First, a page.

Study: Competition May Lead to Lower Rates
Competition among insurance companies may help lower rates for consumers buying policies under the Affordable Care Act, according to a new study by IGS Graduate Fellow Sam Trachtman and other researchers.
Trachtman and co-authors Paul D. Jacobs and Jessica S. Banthin published their study in the journal Health Affairs, finding that the presence of one additional insurer in a county reduced premiums for “silver plans” by between 1.2 percent (for the average cost plan) and 3.5 percent (for the benchmark plan).
“These findings suggest that increased insurer participation in the federally run Marketplaces reduces federal payments for premium subsidies,” says the article’s Abstract.
Trachtman started work on his Ph.D. in political science at Berkeley in 2015, affiliating with IGS as a graduate fellow. He is broadly interested in studying the politics of health and environmental policy, as well as the role of money in the political system.
Trachtman received his B.A. in 2012 from Pomona College, where he majored in Economics, and he later worked in strategic planning for Southern California Edison and health economics research for the Congressional Budget Office
The new study in Health Affairs adds to the existing academic literature on competition and premium dynamics in the exchanges – called Marketplaces – created by the ACA. Policy makers have increasingly relied upon competition among insurers to help restrain spending on public health insurance programs, such as the Medicare Advantage and Medicare Part D prescription drug benefit programs. Similarly, an important reason for the creation of the health insurance exchanges under the ACA was to use competition among insurers to help dampen private health insurance spending and reduce the federal costs of subsidizing enrollees.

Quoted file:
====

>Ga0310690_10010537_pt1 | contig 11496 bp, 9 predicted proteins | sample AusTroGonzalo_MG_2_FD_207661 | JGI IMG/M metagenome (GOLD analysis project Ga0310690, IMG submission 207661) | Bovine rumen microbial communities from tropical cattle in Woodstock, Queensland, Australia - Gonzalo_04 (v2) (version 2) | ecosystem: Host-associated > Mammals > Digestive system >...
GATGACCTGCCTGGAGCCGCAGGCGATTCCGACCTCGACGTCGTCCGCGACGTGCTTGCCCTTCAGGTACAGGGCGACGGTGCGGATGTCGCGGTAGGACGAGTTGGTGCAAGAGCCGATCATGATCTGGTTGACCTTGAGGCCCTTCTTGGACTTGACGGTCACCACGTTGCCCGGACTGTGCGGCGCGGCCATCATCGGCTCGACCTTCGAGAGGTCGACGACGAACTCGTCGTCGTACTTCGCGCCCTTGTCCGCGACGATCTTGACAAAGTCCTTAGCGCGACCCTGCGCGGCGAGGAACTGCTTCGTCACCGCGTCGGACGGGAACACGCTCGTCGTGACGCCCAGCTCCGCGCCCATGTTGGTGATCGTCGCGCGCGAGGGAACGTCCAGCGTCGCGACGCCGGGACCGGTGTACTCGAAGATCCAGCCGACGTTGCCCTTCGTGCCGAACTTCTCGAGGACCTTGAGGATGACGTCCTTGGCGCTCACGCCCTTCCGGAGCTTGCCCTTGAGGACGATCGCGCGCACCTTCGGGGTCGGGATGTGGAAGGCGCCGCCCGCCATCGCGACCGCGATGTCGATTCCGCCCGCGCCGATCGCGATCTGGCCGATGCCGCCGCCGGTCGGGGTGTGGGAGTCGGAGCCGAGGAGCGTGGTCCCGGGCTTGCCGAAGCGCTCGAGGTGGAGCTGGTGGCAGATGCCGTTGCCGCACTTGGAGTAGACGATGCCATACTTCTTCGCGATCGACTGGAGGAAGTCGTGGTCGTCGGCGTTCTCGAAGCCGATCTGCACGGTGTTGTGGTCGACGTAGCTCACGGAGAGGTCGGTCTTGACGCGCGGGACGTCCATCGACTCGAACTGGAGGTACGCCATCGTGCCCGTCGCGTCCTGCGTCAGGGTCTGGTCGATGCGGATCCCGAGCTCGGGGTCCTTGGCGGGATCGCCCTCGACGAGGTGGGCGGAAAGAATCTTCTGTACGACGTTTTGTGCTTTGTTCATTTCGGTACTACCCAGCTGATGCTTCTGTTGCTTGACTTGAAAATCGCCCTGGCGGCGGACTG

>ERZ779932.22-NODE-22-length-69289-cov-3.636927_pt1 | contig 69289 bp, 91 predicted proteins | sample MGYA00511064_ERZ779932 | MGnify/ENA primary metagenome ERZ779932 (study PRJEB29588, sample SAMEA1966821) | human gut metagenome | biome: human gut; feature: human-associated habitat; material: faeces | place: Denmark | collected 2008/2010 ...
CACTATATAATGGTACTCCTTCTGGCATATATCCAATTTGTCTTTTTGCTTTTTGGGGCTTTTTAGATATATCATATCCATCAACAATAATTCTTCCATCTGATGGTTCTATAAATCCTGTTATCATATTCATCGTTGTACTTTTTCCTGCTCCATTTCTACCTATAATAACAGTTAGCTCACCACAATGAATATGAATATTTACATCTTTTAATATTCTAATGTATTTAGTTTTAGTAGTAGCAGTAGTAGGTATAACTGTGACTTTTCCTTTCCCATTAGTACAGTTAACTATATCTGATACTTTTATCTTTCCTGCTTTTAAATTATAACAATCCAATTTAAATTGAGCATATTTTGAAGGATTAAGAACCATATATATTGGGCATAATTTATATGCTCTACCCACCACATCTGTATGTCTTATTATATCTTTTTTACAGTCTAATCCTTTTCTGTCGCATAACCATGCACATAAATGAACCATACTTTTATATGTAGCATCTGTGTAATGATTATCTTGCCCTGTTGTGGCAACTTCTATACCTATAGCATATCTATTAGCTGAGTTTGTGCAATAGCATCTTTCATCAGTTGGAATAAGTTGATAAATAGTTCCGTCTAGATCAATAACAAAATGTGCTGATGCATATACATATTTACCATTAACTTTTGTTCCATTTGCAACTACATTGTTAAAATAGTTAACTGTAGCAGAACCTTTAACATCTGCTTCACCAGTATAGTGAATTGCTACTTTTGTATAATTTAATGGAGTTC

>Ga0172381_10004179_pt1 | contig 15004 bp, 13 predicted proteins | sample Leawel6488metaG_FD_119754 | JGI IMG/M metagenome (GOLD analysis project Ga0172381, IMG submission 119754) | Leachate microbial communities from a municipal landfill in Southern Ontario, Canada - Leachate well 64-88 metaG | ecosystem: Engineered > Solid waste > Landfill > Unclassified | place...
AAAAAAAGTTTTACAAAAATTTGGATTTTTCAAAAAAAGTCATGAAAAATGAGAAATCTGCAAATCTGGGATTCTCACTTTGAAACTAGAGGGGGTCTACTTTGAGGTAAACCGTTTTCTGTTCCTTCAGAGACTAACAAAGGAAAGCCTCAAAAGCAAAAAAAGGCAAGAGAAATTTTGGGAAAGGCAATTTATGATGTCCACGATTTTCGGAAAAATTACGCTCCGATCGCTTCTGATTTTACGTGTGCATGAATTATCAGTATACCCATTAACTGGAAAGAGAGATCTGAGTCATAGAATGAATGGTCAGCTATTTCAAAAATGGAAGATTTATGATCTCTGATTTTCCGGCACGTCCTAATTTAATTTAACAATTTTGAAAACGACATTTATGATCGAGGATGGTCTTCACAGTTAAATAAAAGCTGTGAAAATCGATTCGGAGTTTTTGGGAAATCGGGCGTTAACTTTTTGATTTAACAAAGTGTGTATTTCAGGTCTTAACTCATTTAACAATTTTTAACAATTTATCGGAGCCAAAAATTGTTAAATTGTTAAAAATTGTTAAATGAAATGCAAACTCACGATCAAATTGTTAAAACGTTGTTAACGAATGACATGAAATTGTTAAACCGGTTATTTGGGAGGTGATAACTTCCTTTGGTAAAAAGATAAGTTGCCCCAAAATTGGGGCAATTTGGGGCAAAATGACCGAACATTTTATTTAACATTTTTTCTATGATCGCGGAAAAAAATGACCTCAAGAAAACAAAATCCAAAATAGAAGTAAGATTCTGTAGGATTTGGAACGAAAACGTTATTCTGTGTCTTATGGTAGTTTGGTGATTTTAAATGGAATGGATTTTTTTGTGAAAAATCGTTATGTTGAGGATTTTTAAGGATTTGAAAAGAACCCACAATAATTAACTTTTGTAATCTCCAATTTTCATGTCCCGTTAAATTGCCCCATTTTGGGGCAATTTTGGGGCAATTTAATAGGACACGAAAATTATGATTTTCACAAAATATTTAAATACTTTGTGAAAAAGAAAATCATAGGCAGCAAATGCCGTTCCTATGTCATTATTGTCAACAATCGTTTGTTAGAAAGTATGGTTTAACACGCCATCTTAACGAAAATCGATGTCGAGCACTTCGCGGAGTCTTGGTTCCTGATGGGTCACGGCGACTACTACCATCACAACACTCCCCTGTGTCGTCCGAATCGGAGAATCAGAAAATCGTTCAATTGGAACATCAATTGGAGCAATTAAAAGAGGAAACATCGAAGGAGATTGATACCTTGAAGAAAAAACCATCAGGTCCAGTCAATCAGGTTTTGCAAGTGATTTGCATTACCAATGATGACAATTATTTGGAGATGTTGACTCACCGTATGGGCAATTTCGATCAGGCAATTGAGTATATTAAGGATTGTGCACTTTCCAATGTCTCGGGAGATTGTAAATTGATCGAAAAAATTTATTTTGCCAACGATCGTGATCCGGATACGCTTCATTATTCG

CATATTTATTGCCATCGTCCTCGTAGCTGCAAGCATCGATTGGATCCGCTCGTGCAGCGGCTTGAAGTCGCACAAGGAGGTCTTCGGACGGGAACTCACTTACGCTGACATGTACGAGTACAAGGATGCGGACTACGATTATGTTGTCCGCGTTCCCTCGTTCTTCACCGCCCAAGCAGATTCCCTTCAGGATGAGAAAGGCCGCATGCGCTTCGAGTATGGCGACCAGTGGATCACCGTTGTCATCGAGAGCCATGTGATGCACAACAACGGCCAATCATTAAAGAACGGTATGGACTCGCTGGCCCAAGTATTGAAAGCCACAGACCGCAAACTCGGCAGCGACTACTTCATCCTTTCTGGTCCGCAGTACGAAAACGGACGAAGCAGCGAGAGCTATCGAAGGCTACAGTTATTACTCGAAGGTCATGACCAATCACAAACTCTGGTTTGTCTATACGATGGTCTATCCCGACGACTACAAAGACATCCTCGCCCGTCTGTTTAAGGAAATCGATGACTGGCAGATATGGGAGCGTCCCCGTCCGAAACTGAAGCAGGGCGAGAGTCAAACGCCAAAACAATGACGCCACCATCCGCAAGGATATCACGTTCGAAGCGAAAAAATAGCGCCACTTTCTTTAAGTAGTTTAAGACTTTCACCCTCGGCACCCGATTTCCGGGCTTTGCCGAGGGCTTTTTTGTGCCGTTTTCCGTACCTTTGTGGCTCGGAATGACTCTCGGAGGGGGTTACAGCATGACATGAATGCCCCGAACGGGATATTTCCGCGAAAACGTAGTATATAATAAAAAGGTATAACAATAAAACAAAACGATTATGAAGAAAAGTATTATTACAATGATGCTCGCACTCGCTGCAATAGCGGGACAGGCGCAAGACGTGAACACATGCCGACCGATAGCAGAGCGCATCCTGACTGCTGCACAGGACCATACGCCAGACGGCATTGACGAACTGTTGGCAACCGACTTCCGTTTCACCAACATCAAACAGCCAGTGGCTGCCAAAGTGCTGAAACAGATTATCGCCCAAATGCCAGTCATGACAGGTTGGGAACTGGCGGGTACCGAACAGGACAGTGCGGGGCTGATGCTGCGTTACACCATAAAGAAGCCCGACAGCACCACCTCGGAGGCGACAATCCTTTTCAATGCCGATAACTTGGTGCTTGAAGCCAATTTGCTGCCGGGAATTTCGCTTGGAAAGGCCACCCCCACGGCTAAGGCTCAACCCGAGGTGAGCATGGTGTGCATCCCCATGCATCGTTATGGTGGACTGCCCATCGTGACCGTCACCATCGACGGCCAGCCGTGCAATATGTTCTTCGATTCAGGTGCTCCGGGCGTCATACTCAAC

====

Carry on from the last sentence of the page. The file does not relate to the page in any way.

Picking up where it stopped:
The effect of competition on federal spending can be measured by changes in the premium for the second-lowest-cost silver plan in a rating area, which is the benchmark for premium subsidies, the researchers say. The results suggest that competition among insurers can have an economically meaningful effect.